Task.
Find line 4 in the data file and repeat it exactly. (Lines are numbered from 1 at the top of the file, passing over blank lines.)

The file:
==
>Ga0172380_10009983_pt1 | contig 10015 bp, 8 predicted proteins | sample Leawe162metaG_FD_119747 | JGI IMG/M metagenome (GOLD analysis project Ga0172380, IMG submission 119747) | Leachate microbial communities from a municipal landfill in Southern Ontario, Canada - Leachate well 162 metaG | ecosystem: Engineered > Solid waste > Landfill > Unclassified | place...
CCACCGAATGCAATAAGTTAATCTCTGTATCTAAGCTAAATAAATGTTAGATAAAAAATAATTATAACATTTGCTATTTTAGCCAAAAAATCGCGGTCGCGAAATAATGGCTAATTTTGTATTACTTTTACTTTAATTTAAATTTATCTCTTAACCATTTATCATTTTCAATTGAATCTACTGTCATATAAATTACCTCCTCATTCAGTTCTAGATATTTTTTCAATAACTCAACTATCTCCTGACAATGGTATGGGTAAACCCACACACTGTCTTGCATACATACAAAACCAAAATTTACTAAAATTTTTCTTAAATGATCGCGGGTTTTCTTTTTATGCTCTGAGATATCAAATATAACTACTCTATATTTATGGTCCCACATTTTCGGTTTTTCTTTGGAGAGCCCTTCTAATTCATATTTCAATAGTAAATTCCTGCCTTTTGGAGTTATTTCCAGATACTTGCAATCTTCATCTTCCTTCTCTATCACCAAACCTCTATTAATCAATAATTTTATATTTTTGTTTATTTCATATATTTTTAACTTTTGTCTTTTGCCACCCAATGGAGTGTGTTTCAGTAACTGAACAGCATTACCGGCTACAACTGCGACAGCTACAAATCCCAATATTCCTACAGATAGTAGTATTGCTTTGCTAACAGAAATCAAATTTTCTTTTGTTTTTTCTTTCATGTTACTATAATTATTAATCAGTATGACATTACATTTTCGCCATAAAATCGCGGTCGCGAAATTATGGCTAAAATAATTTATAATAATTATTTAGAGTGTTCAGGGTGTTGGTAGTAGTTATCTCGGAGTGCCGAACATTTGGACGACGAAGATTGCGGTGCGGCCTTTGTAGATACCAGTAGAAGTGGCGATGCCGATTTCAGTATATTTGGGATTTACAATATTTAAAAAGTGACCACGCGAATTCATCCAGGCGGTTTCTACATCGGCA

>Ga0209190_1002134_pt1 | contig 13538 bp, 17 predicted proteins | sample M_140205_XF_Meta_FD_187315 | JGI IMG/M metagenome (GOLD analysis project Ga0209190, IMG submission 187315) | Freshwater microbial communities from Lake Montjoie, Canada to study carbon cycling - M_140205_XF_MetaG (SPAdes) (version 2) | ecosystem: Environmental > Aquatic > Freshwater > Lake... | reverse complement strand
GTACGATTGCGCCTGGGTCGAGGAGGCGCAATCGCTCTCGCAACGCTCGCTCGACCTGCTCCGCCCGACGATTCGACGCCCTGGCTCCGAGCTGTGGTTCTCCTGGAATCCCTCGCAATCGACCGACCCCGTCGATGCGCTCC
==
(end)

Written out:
GTACGATTGCGCCTGGGTCGAGGAGGCGCAATCGCTCTCGCAACGCTCGCTCGACCTGCTCCGCCCGACGATTCGACGCCCTGGCTCCGAGCTGTGGTTCTCCTGGAATCCCTCGCAATCGACCGACCCCGTCGATGCGCTCC